Once we have a non functional prototype we only have to add the electronics to make it functional. First we have to insulate all the different parts within the shells (iron wire). Once this is done we can add the prints. We also have to connect the two sides with each other. This goes through the back.
Another thing we didn’t mention yet was a new connection point. This point is used as ground. This point is on the earlobe. This is no problem because there is already a connection on the earlobe now we only make it a conductive point. We do this by making a hole in the mousse and putting a piece of steel-wool inside it. To this piece we connect a conductive cable and connect this cable to the print.
In this final part I added the tentacles to the headset. First I had to drill several holes (for each tentacle one) at the correct places. Then I inserted all the tentacles. I fixed them using the iron wire and the back plug.
Then we close everything up again and the prototype (without electrics is ready).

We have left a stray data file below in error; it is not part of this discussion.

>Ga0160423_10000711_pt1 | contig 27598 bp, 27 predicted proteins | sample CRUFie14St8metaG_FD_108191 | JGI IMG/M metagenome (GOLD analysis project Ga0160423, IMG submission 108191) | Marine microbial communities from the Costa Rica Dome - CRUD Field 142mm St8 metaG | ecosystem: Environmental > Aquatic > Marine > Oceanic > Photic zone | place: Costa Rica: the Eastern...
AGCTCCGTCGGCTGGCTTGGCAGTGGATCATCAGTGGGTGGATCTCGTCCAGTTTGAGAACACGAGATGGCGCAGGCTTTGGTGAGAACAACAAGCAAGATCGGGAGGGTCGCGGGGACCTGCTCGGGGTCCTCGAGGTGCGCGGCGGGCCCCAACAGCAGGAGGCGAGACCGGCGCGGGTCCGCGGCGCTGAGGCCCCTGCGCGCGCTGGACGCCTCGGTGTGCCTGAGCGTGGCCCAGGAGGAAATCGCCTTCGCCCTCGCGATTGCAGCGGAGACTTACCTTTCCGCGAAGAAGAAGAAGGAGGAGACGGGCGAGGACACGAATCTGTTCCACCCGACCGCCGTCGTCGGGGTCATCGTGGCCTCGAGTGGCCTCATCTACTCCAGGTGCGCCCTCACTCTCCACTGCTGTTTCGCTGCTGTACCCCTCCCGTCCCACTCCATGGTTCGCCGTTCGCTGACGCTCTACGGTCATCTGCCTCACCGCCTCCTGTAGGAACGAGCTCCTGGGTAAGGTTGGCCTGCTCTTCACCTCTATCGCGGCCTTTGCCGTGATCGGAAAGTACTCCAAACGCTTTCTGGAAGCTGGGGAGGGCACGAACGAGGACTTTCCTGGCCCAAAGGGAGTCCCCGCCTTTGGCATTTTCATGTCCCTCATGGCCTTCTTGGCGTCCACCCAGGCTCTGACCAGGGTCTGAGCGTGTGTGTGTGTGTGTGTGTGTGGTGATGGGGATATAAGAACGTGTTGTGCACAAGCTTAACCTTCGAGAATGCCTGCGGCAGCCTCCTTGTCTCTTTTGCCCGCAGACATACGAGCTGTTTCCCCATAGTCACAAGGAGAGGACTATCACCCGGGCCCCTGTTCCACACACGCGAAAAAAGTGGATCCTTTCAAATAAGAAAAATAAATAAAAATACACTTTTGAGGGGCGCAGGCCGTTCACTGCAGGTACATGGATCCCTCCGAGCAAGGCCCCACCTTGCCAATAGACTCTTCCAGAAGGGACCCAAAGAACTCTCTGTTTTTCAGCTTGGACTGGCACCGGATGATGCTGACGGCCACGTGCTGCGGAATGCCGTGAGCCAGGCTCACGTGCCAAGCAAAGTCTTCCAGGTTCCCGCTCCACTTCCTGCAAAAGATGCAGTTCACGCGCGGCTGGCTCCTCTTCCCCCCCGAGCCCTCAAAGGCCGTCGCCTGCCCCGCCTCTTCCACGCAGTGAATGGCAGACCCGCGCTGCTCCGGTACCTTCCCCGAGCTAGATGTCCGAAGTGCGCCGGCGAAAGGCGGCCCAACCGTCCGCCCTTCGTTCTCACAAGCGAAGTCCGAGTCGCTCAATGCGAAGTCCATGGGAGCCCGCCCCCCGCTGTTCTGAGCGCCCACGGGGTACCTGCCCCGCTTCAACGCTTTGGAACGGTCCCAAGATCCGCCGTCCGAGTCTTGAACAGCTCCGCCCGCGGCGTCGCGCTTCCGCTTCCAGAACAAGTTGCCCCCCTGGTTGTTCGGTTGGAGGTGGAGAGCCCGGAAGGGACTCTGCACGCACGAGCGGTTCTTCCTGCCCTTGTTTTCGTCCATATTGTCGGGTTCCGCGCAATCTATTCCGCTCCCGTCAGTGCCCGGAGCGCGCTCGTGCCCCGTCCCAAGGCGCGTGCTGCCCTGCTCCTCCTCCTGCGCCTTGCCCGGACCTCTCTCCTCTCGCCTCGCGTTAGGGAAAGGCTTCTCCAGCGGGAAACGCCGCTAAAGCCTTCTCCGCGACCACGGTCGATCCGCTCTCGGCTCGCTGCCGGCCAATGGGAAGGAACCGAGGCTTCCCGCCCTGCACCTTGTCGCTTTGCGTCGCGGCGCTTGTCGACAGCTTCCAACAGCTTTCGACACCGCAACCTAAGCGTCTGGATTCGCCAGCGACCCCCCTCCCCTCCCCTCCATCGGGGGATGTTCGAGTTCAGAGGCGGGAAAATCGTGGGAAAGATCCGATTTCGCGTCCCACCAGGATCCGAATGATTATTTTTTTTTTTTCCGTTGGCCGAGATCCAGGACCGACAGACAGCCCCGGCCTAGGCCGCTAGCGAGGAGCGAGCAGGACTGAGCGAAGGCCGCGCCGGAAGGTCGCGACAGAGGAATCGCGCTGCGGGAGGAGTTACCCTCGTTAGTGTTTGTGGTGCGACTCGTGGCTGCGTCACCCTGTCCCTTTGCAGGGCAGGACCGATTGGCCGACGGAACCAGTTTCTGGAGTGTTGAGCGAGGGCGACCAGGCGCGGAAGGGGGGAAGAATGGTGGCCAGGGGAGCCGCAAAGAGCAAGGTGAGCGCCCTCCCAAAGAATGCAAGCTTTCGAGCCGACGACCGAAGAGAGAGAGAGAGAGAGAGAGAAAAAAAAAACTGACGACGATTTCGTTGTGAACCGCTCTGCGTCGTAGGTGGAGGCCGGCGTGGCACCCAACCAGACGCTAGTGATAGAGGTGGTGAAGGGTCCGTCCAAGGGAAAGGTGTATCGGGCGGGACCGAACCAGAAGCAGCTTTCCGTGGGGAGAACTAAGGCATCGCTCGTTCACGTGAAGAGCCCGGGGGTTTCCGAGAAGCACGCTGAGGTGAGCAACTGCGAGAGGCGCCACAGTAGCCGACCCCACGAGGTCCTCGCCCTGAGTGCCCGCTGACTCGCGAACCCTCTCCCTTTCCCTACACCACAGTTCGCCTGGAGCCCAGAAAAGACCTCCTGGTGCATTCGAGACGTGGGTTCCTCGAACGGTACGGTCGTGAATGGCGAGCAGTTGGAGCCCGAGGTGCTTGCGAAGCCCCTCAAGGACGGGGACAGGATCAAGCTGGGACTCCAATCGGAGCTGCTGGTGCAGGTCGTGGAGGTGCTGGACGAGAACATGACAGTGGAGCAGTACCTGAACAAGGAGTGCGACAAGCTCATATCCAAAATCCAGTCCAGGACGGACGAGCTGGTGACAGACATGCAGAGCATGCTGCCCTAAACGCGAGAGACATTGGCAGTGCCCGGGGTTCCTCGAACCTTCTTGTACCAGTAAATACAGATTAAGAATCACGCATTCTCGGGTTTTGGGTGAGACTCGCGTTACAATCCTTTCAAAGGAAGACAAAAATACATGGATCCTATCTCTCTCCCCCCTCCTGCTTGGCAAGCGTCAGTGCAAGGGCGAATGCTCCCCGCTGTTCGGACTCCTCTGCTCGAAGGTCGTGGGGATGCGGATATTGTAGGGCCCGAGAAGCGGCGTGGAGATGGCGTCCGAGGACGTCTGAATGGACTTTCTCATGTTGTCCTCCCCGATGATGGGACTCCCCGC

We will make 2 applications: one working on a computer and one as a show model on a smartphone. The show model will have the look and design of what we want the app to look like. For the opening screen we want to make sure we nail the look and feel we want to project to potential customers. So we made multiple options. But the one we chose was this one:
In this second part I will explain how all the parts are assembled.
We started at the cover plate. At the back of the cover plate we need to build a case for the band to fit in. We glue these parts together because they will never have to open again. These cases exist out of 4 parts: the plate, the two side parts and a top part. In the picture you can see it without the top part. The band can’t leave this case because of the vertical part which fits in a slit in the two side parts. This part is glued on the band. Once this all is done the top part is glued upon the whole.